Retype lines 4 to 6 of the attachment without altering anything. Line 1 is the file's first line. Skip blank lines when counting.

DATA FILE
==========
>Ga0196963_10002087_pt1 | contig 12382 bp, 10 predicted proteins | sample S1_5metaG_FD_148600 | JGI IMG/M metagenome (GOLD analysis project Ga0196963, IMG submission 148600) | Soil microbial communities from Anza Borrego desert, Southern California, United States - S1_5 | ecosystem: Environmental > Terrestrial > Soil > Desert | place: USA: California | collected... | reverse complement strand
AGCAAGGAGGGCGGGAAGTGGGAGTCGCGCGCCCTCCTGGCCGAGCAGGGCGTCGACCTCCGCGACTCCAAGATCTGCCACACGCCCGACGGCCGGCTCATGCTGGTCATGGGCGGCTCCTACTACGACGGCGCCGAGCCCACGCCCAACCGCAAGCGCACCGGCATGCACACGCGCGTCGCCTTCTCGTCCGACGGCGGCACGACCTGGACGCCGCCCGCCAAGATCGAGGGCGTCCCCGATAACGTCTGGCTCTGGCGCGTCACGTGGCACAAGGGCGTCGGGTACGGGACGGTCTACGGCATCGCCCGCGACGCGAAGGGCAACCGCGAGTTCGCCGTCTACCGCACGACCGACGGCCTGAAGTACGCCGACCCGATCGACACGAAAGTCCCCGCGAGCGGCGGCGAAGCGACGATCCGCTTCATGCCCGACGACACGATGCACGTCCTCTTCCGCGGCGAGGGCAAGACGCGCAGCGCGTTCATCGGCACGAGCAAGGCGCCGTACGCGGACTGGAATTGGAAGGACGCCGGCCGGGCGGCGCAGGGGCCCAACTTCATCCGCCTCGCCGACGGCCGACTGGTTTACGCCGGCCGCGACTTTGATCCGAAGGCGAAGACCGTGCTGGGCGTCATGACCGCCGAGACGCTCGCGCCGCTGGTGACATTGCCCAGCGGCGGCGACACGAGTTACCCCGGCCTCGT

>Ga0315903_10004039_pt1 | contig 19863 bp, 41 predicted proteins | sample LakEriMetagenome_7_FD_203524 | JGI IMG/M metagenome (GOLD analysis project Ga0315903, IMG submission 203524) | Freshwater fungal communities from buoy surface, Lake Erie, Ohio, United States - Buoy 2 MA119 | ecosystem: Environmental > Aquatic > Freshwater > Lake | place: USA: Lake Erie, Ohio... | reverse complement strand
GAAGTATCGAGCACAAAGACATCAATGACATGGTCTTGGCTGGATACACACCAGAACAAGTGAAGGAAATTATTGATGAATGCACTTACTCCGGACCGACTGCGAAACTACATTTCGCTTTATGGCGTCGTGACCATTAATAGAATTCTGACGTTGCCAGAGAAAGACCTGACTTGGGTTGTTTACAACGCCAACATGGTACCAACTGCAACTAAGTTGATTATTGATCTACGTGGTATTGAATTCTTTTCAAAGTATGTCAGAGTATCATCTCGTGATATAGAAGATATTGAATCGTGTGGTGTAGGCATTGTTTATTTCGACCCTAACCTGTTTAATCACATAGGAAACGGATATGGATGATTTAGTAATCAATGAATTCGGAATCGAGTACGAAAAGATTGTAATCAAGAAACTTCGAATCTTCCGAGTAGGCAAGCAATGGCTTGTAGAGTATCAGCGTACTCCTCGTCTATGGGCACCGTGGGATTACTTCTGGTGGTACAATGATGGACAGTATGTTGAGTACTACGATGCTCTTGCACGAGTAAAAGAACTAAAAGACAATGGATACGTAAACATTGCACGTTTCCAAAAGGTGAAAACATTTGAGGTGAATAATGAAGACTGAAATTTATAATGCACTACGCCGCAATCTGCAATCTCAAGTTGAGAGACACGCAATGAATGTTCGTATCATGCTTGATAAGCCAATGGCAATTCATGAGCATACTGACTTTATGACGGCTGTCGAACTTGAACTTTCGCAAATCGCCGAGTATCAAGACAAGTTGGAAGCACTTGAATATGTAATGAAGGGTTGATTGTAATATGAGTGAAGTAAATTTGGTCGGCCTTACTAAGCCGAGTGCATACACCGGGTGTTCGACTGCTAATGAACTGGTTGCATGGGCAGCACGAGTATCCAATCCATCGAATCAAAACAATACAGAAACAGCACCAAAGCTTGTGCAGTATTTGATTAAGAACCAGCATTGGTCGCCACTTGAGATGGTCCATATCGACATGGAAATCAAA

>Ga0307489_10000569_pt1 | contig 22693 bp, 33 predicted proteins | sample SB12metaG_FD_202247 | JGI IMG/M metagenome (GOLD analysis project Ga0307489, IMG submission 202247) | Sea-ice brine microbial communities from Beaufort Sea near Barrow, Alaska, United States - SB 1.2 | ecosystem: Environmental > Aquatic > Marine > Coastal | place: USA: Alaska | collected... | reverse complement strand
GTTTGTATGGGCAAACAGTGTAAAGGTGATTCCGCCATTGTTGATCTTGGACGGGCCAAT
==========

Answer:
GAAGTATCGAGCACAAAGACATCAATGACATGGTCTTGGCTGGATACACACCAGAACAAGTGAAGGAAATTATTGATGAATGCACTTACTCCGGACCGACTGCGAAACTACATTTCGCTTTATGGCGTCGTGACCATTAATAGAATTCTGACGTTGCCAGAGAAAGACCTGACTTGGGTTGTTTACAACGCCAACATGGTACCAACTGCAACTAAGTTGATTATTGATCTACGTGGTATTGAATTCTTTTCAAAGTATGTCAGAGTATCATCTCGTGATATAGAAGATATTGAATCGTGTGGTGTAGGCATTGTTTATTTCGACCCTAACCTGTTTAATCACATAGGAAACGGATATGGATGATTTAGTAATCAATGAATTCGGAATCGAGTACGAAAAGATTGTAATCAAGAAACTTCGAATCTTCCGAGTAGGCAAGCAATGGCTTGTAGAGTATCAGCGTACTCCTCGTCTATGGGCACCGTGGGATTACTTCTGGTGGTACAATGATGGACAGTATGTTGAGTACTACGATGCTCTTGCACGAGTAAAAGAACTAAAAGACAATGGATACGTAAACATTGCACGTTTCCAAAAGGTGAAAACATTTGAGGTGAATAATGAAGACTGAAATTTATAATGCACTACGCCGCAATCTGCAATCTCAAGTTGAGAGACACGCAATGAATGTTCGTATCATGCTTGATAAGCCAATGGCAATTCATGAGCATACTGACTTTATGACGGCTGTCGAACTTGAACTTTCGCAAATCGCCGAGTATCAAGACAAGTTGGAAGCACTTGAATATGTAATGAAGGGTTGATTGTAATATGAGTGAAGTAAATTTGGTCGGCCTTACTAAGCCGAGTGCATACACCGGGTGTTCGACTGCTAATGAACTGGTTGCATGGGCAGCACGAGTATCCAATCCATCGAATCAAAACAATACAGAAACAGCACCAAAGCTTGTGCAGTATTTGATTAAGAACCAGCATTGGTCGCCACTTGAGATGGTCCATATCGACATGGAAATCAAA

>Ga0307489_10000569_pt1 | contig 22693 bp, 33 predicted proteins | sample SB12metaG_FD_202247 | JGI IMG/M metagenome (GOLD analysis project Ga0307489, IMG submission 202247) | Sea-ice brine microbial communities from Beaufort Sea near Barrow, Alaska, United States - SB 1.2 | ecosystem: Environmental > Aquatic > Marine > Coastal | place: USA: Alaska | collected... | reverse complement strand
GTTTGTATGGGCAAACAGTGTAAAGGTGATTCCGCCATTGTTGATCTTGGACGGGCCAAT